Testing the hypothesis

Unfortunately, the scientist is not able to perform the same experiment at the same time on all people. She must instead draw a small set of people from the population and make a determination about whether the hypothesis is true. Let the index $ j$ refer to a particular chosen subject, and let $ y[j]$ be his or her response for the experiment; each subject's response is a dependent variable. Two statistics are important for combining information from the dependent variables: The mean,

$\displaystyle \hat{\mu}= \frac{1}{n} \sum_{j=1}^n y[j] ,$ (12.3)

which is simply the average of $ y[j]$ over the subjects, and the variance, which is

$\displaystyle \hat{\sigma}^2 = \frac{1}{n} \sum_{j=1}^n (y[j] - \hat{\mu})^2 .$ (12.4)

The variance estimate (12.4) is considered to be a biased estimator for the ``true'' variance; therefore, Bessel's correction is sometimes applied, which places $ n-1$ into the denominator instead of $ n$, resulting in an unbiased estimator.

Figure 12.5: Student's t distribution: (a) probability density function (pdf); (b) cumulative distribution function (cdf). In the figures, $ \nu $ is called the degrees of freedom, and $ \nu = n-1$ for the number of subjects $ n$. When $ \nu $ is small, the pdf has larger tails than the normal distribution; however, in the limit as $ \nu $ approaches $ \infty $, the Student t distribution converges to the normal distribution. (Figures by Wikipedia user skbkekas.)
...nttcdf.ps,width=2.8truein} \\
(a) & (b)

To test the hypothesis, Student's t-distribution (``Student'' was William Sealy Gosset) is widely used, which is a probability distribution that captures how the mean $ \mu$ is distributed if $ n$ subjects are chosen at random and their responses $ y[j]$ are averaged; see Figure 12.5. This assumes that the response $ y[j]$ for each individual $ j$ is a normal distribution (called Gaussian distribution in engineering), which is the most basic and common probability distribution. It is fully characterized in terms of its mean $ \mu$ and standard deviation $ \sigma$. The exact expressions for these distributions are not given here, but are widely available; see [124] and other books on mathematical statistics for these and many more.

The Student's t test [314] involves calculating the following:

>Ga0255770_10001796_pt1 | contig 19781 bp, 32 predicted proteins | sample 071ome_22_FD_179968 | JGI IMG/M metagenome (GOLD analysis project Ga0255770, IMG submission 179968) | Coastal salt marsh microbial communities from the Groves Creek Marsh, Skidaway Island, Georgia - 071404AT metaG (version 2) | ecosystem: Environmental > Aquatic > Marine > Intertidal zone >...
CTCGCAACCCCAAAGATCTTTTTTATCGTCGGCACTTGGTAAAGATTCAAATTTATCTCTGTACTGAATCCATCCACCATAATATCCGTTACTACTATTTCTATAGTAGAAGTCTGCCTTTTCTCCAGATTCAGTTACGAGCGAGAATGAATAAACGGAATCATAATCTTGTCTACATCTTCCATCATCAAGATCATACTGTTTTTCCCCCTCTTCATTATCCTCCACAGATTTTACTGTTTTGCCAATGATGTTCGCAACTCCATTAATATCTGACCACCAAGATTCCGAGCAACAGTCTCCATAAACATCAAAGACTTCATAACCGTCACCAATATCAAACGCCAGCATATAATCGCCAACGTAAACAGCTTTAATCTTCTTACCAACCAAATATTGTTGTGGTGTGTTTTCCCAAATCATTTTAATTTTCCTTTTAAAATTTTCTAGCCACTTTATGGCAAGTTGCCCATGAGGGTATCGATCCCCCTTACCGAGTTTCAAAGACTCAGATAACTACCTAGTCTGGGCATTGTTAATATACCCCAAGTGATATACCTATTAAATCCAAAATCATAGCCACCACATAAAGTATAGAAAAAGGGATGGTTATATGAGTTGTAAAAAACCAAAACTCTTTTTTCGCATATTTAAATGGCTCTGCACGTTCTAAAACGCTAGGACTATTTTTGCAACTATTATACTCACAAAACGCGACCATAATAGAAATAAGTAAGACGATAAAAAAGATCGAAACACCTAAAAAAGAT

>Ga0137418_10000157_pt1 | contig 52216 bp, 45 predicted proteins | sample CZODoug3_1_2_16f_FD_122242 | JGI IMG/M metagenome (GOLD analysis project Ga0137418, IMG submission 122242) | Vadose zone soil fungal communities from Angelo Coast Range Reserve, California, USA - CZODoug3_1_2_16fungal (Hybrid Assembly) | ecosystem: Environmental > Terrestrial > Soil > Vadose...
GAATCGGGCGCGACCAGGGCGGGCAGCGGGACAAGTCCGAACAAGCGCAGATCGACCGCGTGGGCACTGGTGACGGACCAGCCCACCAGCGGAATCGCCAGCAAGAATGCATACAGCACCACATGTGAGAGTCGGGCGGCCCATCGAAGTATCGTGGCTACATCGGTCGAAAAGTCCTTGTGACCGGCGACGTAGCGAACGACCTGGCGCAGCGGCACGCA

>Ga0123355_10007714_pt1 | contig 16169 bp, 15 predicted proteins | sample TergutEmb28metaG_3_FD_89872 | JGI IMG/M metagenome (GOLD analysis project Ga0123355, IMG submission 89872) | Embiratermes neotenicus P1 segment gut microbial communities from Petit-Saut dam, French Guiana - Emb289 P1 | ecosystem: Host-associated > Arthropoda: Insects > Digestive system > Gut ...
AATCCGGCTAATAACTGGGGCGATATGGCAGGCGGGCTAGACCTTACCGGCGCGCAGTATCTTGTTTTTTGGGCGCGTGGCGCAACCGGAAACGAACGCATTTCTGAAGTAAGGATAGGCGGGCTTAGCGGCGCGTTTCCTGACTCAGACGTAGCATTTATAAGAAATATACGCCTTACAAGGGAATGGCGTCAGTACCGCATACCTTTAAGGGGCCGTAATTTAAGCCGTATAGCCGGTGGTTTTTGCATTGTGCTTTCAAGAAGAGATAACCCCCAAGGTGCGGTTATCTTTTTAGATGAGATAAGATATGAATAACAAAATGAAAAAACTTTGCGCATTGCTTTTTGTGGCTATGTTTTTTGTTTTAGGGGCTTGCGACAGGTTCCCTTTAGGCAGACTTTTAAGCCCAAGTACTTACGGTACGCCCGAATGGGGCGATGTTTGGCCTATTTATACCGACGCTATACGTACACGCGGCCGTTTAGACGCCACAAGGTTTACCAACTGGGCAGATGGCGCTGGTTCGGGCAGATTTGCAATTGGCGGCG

$\displaystyle t = {\hat{\mu}_1 - \hat{\mu}_2 \over \hat{\sigma}_p \sqrt{\frac{1}{n_1} + \frac{1}{n_2}}} ,$ (12.5)

in which

$\displaystyle \hat{\sigma}_p = \sqrt{(n_1 - 1) \hat{\sigma}_1^2 + (n_2 - 1) \hat{\sigma}_2^2 \over n_1 + n_2 - 2}$ (12.6)

and $ n_i$ is the number of subjects who received treatment $ x_i$. The subtractions by $ 1$ and $ 2$ in the expressions are due to Bessel's correction. Based on the value of $ t$, the confidence $ \alpha$ in the null hypothesis $ H_0$ is determined by looking in a table of the Student's t cdf (Figure 12.5(b)). Typically, $ \alpha = 0.05$ or lower is sufficient to declare that $ H_1$ is true (corresponding to 95% confidence). Such tables are usually arranged so that for a given $ \nu $ and $ \alpha$ is, the minimum $ t$ value needed to confirm $ H_1$ with confidence $ 1-\alpha$ is presented. Note that if $ t$ is negative, then the effect that $ x$ has on $ y$ runs in the opposite direction, and $ -t$ is applied to the table.

The binary outcome might not be satisfying enough. This is not a problem because difference in means, $ \hat{\mu}_1 - \hat{\mu}_2$, is an estimate of the amount of change that applying $ x_2$ had in comparison to $ x_1$. This is called the average treatment effect. Thus, in addition to determining whether the $ H_1$ is true via the t-test, we also obtain an estimate of how much it affects the outcome.

Student's t-test assumed that the variance within each group is identical. If it is not, then Welch's t-test is used [343]. Note that the variances were not given in advance in either case. They are estimated ``on the fly'' from the experimental data. Welch's t-test gives the same result as Student's t-test if the variances happen to be the same; therefore, when in doubt, it may be best to apply Welch's t-test. Many other tests can be used and are debated in particular contexts by scientists; see [124].

Steven M LaValle 2016-12-31